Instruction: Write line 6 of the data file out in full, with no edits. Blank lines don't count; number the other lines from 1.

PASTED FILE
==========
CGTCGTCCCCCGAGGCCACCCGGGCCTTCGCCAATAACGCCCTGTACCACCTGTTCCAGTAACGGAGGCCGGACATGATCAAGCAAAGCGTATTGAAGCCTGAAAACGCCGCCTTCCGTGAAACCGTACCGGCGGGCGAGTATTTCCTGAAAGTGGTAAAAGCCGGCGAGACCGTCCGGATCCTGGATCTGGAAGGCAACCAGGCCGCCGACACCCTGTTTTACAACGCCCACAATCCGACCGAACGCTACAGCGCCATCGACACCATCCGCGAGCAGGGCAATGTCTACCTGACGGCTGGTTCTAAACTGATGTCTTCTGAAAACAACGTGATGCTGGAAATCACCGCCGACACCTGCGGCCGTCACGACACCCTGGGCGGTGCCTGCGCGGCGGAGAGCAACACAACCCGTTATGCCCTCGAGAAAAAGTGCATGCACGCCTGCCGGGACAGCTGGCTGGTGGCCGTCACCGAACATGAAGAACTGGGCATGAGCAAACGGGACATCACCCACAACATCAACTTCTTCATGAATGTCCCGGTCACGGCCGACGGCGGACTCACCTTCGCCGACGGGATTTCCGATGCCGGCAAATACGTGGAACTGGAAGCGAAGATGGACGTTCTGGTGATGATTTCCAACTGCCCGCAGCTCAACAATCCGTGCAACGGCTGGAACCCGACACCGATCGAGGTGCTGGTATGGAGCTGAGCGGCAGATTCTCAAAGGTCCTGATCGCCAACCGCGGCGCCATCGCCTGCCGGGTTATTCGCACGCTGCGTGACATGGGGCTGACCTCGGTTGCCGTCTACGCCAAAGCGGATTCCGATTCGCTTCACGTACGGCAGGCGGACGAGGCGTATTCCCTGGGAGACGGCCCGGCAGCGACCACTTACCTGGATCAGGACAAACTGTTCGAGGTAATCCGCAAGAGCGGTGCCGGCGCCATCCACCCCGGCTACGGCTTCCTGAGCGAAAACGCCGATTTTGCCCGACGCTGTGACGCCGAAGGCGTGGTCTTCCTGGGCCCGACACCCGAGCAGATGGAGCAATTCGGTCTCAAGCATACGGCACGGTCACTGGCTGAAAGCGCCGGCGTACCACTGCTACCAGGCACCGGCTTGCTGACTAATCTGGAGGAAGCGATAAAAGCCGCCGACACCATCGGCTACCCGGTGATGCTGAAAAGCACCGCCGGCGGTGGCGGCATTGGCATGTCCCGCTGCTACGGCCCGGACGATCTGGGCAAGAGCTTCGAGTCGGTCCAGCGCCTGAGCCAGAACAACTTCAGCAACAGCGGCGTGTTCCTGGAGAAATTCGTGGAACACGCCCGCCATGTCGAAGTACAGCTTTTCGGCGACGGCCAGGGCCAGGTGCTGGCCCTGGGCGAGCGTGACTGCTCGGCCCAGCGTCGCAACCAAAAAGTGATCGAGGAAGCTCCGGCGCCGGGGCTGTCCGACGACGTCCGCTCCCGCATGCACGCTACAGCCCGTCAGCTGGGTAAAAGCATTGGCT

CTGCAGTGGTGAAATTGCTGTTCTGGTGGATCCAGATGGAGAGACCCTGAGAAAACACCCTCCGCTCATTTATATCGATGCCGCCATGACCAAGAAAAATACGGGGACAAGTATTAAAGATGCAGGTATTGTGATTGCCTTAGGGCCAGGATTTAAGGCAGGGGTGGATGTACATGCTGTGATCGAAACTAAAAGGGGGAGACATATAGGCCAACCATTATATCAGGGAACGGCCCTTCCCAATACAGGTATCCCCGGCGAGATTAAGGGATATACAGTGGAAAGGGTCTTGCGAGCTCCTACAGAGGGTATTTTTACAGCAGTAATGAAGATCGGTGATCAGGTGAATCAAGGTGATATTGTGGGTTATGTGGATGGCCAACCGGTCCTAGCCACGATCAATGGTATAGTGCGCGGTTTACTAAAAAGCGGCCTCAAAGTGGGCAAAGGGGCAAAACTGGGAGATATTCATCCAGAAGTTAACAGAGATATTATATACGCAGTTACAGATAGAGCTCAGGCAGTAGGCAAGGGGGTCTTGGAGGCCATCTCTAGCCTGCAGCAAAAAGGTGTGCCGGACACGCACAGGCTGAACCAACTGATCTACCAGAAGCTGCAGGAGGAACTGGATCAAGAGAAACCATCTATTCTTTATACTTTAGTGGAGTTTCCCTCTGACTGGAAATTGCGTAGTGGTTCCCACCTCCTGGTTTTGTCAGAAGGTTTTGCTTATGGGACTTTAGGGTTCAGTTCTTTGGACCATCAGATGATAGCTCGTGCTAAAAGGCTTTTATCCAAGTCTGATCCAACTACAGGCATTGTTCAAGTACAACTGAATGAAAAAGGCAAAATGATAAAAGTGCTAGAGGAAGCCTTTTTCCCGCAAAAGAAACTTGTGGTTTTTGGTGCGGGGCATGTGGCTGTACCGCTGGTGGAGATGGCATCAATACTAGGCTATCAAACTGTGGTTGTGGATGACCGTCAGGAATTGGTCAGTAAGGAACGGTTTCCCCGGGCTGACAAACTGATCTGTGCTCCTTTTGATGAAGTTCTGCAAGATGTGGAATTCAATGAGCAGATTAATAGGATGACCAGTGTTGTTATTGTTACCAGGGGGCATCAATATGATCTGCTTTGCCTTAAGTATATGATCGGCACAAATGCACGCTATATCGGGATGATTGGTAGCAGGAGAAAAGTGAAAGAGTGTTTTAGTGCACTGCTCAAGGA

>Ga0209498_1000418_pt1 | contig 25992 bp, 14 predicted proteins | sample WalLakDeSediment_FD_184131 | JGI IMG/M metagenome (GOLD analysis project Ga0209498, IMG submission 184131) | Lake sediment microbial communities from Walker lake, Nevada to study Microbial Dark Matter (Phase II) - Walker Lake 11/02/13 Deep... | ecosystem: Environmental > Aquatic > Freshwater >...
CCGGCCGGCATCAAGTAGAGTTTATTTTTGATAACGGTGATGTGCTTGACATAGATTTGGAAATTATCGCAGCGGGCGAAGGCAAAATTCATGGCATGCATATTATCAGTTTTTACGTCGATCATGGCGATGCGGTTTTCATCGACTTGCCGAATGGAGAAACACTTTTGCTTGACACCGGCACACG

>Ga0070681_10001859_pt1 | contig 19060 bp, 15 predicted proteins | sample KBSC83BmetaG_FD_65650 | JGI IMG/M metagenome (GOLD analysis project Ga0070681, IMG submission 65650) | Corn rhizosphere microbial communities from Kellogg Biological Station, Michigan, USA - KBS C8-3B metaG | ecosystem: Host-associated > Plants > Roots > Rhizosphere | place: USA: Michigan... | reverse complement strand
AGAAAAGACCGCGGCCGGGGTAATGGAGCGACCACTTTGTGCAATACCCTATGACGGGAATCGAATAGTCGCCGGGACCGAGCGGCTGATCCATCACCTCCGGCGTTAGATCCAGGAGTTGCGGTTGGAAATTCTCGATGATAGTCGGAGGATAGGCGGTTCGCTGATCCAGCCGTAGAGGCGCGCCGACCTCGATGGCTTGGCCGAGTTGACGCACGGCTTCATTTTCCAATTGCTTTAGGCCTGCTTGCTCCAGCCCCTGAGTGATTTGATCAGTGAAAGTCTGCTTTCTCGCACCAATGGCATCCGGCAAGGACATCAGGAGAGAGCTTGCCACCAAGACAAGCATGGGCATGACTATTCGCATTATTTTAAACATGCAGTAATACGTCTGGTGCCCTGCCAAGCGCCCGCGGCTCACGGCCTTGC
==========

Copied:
AGAAAAGACCGCGGCCGGGGTAATGGAGCGACCACTTTGTGCAATACCCTATGACGGGAATCGAATAGTCGCCGGGACCGAGCGGCTGATCCATCACCTCCGGCGTTAGATCCAGGAGTTGCGGTTGGAAATTCTCGATGATAGTCGGAGGATAGGCGGTTCGCTGATCCAGCCGTAGAGGCGCGCCGACCTCGATGGCTTGGCCGAGTTGACGCACGGCTTCATTTTCCAATTGCTTTAGGCCTGCTTGCTCCAGCCCCTGAGTGATTTGATCAGTGAAAGTCTGCTTTCTCGCACCAATGGCATCCGGCAAGGACATCAGGAGAGAGCTTGCCACCAAGACAAGCATGGGCATGACTATTCGCATTATTTTAAACATGCAGTAATACGTCTGGTGCCCTGCCAAGCGCCCGCGGCTCACGGCCTTGC